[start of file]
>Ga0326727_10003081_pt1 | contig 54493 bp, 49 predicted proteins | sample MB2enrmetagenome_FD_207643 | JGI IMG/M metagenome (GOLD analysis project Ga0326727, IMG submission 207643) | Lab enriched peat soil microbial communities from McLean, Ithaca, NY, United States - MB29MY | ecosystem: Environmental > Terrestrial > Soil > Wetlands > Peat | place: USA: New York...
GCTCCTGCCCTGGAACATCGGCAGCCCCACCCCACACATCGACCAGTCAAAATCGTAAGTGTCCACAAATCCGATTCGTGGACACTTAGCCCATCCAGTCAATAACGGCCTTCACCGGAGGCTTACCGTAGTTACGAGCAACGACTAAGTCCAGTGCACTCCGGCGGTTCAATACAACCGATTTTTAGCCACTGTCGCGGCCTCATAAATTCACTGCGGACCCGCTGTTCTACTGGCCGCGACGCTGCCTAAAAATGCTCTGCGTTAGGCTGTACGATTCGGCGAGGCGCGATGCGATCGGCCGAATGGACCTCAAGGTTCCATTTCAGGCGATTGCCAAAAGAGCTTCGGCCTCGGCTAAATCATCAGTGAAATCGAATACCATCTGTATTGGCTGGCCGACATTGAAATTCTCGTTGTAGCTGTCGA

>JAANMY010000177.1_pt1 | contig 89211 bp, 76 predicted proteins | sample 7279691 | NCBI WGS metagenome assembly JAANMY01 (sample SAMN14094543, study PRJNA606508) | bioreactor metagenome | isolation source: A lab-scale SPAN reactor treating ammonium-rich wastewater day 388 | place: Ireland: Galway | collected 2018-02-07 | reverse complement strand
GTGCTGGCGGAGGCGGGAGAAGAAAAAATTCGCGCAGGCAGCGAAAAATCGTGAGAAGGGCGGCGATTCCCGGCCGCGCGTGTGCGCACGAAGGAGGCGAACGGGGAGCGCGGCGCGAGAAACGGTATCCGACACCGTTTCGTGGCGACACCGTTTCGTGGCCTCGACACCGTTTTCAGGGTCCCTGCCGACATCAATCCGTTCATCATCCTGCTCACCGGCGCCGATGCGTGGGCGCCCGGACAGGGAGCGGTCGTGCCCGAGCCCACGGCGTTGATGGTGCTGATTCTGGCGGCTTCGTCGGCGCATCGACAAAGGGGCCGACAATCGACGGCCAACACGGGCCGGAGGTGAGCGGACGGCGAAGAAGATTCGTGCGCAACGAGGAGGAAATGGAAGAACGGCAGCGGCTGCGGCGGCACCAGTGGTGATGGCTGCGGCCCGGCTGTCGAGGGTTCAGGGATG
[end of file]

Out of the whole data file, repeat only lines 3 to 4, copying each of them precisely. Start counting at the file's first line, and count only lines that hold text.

>JAANMY010000177.1_pt1 | contig 89211 bp, 76 predicted proteins | sample 7279691 | NCBI WGS metagenome assembly JAANMY01 (sample SAMN14094543, study PRJNA606508) | bioreactor metagenome | isolation source: A lab-scale SPAN reactor treating ammonium-rich wastewater day 388 | place: Ireland: Galway | collected 2018-02-07 | reverse complement strand
GTGCTGGCGGAGGCGGGAGAAGAAAAAATTCGCGCAGGCAGCGAAAAATCGTGAGAAGGGCGGCGATTCCCGGCCGCGCGTGTGCGCACGAAGGAGGCGAACGGGGAGCGCGGCGCGAGAAACGGTATCCGACACCGTTTCGTGGCGACACCGTTTCGTGGCCTCGACACCGTTTTCAGGGTCCCTGCCGACATCAATCCGTTCATCATCCTGCTCACCGGCGCCGATGCGTGGGCGCCCGGACAGGGAGCGGTCGTGCCCGAGCCCACGGCGTTGATGGTGCTGATTCTGGCGGCTTCGTCGGCGCATCGACAAAGGGGCCGACAATCGACGGCCAACACGGGCCGGAGGTGAGCGGACGGCGAAGAAGATTCGTGCGCAACGAGGAGGAAATGGAAGAACGGCAGCGGCTGCGGCGGCACCAGTGGTGATGGCTGCGGCCCGGCTGTCGAGGGTTCAGGGATG